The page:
Your image is a key part of your brand. You’re quite rightly investing in professional headshots as part of that and you want to get the most out of them. I’m going to walk you through some things you should consider for your next branded headshots session to make your branding much more powerful.
How to use your headshots to round out your brand
There are many parts to developing a personal brand and it’s best to think about how they all come together. You don’t want any of it to jar. Your headshots are part of your visual branding. You want this to be solid. Your brand needs a clear tone of voice, it needs to act a particular way and your personality needs to shine through.
Sharing your brand guidelines with your photographer will help them understand the following:
Who are you?
Where are you going?
Share your story through your images
You have a personal story. Why you started your business and what you hope to achieve are unique to you. Your branded headshots should reflect your story. Share it with your photographer so they can present you with a well-thought-out narrative. They say a picture tells a thousand words. Think about the messages you want your photos to get across to your clients.
Also, think about the impression of yourself you want to convey. Are you funny or serious? Laid back or always smart? If you have your photos taken dressed in your best and then people meet you and you’re in a t-shirt and jeans they might feel you’re not the person they thought you were.
Don’t ask your photographer to shoot you how you think you ought to be. Ask them to show your true self.
Create a narrative hook
In great branded headshots you need a narrative hook. Being memorable cuts through the noise and it makes you unique in your marketplace. Here are some examples:
Taking inspiration from a ginger dog
Hazel decided she’d had enough of moving and traveling for work and wanted to spend more time with her gorgeous ginger dog Juno. She’s the founder of organizational development practice Ginger Dog. She told her graphic designer all about Juno. He incorporated an essence of freedom into her brand along with the friendliness of her dog’s personality and some vibrant orangey ginger color pops to perfectly tell her story graphically.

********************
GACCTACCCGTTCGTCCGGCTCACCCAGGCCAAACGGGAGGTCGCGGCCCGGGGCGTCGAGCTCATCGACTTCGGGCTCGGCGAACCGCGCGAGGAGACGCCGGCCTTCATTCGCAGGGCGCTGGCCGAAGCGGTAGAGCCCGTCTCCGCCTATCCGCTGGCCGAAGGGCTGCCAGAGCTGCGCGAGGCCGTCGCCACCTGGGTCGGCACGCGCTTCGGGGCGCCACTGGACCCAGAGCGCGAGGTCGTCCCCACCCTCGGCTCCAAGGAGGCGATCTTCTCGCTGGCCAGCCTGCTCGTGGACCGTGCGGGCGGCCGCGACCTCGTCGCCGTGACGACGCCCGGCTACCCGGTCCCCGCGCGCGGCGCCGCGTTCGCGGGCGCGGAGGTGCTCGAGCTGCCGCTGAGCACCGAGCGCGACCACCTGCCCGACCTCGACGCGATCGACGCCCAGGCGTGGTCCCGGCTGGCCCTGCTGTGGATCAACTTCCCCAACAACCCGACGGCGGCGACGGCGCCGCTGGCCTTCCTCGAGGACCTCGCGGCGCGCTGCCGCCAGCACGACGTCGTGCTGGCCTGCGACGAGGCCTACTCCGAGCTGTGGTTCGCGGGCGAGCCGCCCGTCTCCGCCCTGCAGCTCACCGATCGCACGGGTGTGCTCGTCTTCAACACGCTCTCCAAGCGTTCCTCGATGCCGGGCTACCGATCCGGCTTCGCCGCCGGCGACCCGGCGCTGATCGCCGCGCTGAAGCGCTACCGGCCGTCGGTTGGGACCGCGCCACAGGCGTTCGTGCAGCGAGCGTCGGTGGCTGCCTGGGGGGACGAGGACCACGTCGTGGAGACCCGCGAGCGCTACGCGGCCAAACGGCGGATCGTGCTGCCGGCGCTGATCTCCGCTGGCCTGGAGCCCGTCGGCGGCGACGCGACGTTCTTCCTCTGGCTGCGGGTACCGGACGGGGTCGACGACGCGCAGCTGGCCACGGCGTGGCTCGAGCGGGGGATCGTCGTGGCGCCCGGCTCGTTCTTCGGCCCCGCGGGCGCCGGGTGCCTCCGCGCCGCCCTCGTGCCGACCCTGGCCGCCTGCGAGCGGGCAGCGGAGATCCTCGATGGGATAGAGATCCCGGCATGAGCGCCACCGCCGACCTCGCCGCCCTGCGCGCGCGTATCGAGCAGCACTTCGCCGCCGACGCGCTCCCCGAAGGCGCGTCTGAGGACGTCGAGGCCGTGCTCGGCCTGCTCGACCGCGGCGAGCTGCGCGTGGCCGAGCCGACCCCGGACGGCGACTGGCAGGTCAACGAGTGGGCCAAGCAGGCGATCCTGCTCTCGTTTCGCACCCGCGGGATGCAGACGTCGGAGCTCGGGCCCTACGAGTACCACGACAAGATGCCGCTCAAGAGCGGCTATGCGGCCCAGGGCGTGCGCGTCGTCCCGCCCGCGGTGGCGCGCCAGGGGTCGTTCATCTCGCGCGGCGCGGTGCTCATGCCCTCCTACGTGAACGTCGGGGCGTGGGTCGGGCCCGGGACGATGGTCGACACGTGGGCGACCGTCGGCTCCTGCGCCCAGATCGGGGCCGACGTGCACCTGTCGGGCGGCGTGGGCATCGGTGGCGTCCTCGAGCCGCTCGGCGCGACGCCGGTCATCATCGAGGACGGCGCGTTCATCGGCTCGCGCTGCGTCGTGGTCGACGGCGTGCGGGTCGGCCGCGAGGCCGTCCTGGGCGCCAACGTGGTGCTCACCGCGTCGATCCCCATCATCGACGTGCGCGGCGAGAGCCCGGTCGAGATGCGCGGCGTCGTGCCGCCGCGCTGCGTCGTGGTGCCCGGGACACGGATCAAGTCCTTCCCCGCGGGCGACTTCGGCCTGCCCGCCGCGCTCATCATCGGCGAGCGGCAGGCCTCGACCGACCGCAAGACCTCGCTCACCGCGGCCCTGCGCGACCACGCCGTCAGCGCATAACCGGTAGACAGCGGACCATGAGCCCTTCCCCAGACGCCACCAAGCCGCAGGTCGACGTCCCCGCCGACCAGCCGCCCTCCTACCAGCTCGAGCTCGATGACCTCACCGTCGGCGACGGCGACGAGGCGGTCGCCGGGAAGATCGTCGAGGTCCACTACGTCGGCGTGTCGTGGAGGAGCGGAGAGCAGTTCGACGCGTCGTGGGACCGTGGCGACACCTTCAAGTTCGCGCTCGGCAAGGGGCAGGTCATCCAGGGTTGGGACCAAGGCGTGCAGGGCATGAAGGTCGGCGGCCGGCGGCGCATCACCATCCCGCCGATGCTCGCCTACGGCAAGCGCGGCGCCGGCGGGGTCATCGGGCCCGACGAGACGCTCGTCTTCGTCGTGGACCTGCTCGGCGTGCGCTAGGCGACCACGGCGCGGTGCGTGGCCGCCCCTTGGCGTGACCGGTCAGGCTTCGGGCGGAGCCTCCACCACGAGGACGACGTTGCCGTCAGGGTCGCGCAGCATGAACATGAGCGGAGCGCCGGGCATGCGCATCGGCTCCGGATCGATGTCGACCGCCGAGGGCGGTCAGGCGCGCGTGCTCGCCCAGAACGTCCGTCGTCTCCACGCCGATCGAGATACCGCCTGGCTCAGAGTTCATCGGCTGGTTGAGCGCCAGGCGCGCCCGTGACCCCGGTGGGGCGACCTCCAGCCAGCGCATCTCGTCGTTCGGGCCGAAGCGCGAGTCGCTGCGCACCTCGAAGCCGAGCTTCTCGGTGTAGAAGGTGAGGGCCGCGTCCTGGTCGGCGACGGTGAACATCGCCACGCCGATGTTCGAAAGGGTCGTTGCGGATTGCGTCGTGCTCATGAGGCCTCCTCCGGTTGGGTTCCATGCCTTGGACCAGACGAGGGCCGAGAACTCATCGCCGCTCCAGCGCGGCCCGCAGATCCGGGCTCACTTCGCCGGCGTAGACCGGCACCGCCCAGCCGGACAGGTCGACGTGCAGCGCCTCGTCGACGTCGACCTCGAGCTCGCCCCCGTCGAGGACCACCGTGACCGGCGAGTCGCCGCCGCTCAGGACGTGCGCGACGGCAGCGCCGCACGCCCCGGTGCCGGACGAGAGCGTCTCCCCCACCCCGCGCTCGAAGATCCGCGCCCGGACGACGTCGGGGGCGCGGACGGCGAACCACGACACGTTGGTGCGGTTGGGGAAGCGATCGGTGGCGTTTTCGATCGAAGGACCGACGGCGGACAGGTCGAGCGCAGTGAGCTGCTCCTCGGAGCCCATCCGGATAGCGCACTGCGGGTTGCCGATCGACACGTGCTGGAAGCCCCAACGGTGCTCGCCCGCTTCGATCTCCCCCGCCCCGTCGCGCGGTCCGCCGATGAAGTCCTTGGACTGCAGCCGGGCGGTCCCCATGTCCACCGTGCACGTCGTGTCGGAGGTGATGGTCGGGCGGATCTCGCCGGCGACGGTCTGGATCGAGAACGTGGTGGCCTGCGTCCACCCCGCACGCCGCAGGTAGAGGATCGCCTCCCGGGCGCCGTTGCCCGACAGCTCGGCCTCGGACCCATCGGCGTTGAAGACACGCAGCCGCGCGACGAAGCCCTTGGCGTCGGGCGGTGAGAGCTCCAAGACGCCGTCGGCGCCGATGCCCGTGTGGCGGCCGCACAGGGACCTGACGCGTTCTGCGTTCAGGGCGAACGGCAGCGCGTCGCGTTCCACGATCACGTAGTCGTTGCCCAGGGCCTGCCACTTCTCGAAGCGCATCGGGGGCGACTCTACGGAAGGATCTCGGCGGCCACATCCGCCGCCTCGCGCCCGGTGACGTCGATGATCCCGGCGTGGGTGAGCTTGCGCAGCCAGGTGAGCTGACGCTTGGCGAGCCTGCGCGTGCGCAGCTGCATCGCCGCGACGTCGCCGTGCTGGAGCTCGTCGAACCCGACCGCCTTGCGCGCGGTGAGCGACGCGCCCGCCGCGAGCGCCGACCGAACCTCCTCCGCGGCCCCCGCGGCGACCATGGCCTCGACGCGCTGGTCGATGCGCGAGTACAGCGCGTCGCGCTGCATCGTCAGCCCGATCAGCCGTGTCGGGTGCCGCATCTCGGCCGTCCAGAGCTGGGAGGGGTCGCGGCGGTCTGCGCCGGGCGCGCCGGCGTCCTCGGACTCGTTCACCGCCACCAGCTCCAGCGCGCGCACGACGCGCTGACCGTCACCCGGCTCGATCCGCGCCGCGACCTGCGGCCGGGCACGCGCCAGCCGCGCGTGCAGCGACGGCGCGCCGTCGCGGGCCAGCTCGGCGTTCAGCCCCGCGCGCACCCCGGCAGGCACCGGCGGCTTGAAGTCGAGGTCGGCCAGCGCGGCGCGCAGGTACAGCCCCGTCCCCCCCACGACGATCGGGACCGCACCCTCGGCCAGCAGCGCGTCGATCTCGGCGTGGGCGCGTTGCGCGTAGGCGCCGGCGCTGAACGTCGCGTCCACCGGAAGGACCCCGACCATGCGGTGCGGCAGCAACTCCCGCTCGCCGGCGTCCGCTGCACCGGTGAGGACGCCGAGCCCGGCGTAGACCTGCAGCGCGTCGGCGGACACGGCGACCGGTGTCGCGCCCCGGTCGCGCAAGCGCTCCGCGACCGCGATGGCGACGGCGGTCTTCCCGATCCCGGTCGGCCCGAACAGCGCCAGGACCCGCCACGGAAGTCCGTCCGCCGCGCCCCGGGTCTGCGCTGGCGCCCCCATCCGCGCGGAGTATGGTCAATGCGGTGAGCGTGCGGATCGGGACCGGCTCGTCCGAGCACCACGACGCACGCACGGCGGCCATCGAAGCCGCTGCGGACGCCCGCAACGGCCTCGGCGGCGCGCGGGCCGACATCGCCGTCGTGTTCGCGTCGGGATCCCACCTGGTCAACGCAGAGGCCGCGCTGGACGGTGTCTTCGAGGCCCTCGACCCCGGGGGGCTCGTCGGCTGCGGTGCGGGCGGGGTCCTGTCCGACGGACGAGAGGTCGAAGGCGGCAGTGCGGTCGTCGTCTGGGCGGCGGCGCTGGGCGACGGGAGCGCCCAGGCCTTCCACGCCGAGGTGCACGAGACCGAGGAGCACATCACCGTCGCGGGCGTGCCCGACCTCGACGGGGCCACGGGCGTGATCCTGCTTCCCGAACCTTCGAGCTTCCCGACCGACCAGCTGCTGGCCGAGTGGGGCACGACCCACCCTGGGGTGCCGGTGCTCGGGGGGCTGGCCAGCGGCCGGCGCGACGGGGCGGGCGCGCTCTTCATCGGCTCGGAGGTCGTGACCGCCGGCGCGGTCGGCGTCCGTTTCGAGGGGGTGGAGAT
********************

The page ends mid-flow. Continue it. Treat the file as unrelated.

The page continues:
We then created branded headshots with the same energy. I focused on natural friendliness and showing Hazel’s freedom. We also featured some gingery splashes of color.
The IT guy who loves comic books
Youpreneur Richard Tubb wanted to bring more personality into his blog and podcast. He
works in IT where brands usually blend into a sea of blue and chrome hues. While these colors are associated with that area, so there is a visual connection, it’s hard to stand out if you look the same as everyone else.
When I met with Richard I learned he loves comic books. We added this storyline to his branded headshots.
Now he stands out a mile from the sea of chrome. People are coming up to him at his speaking gigs talking about their favorite comic book character. It’s a personal connection that has nothing to do with IT. We can see that this authentic addition to Richard’s brand is working for him powerfully.
Richard Tubb shot by Laura Pearman Photography.
Create a mood board to develop your brand image further
After reading about Hazel and Richard you might be looking around and wondering what visual cues you could be using to help your personal brand stand out. I’m going to let you in on a little secret: I create mood boards ahead of each shoot.
Once I get to know what someone’s narrative is I create a composite of ideas and inspirations. I scour the internet, watch movies, visit galleries, and find textures (I have been known to spend far too long touching things in DIY stores) to see what I can pull that fits a client story.
For years I never shared this part of my work with clients. I felt it was scrappy and wouldn’t resonate with anyone. But gradually I started making use of them to brief make-up, style and hair suppliers. They could instantly see where my mind was going and I noticed a great improvement in the outcome of cohesive branded headshots.
The mood board was available on set, so the crew could refer back to it. More and more clients would tell me that they wanted a copy too. I now offer this as a standalone service to clients who don’t know how to put the visual side of their personal brand with their logo.
It helps people as they develop their brand, products, and services. The mood board gives creatives a wider reference point. Cartoonists or illustrators will see how the aesthetic of your brand has been realized. A product photographer can refer back to this document when planning your next product catalog shoot.
When you bring creatives into your business they can work more easily to achieve your goals because they can instantly see how your brand looks.Wondering how to get the most out of your professional headshots? @LPearmanPhotos shares her tips for using your professional headshots as a powerful personal brand marketing asset! #Youpreneur Click To Tweet
How are you making use of your professional headshots? What stories are you telling through them?
Make your branded headshots work for you.
Laura is a professional headshots photographer based in the North East UK. She shoots at a lot of conferences around the world to capture professional speakers on stage and is currently working on her 1st Pro Exhibition. Laura is also developing her own Online Selfie Skool, a place where you can hone your selfie skills and confidence at the same time.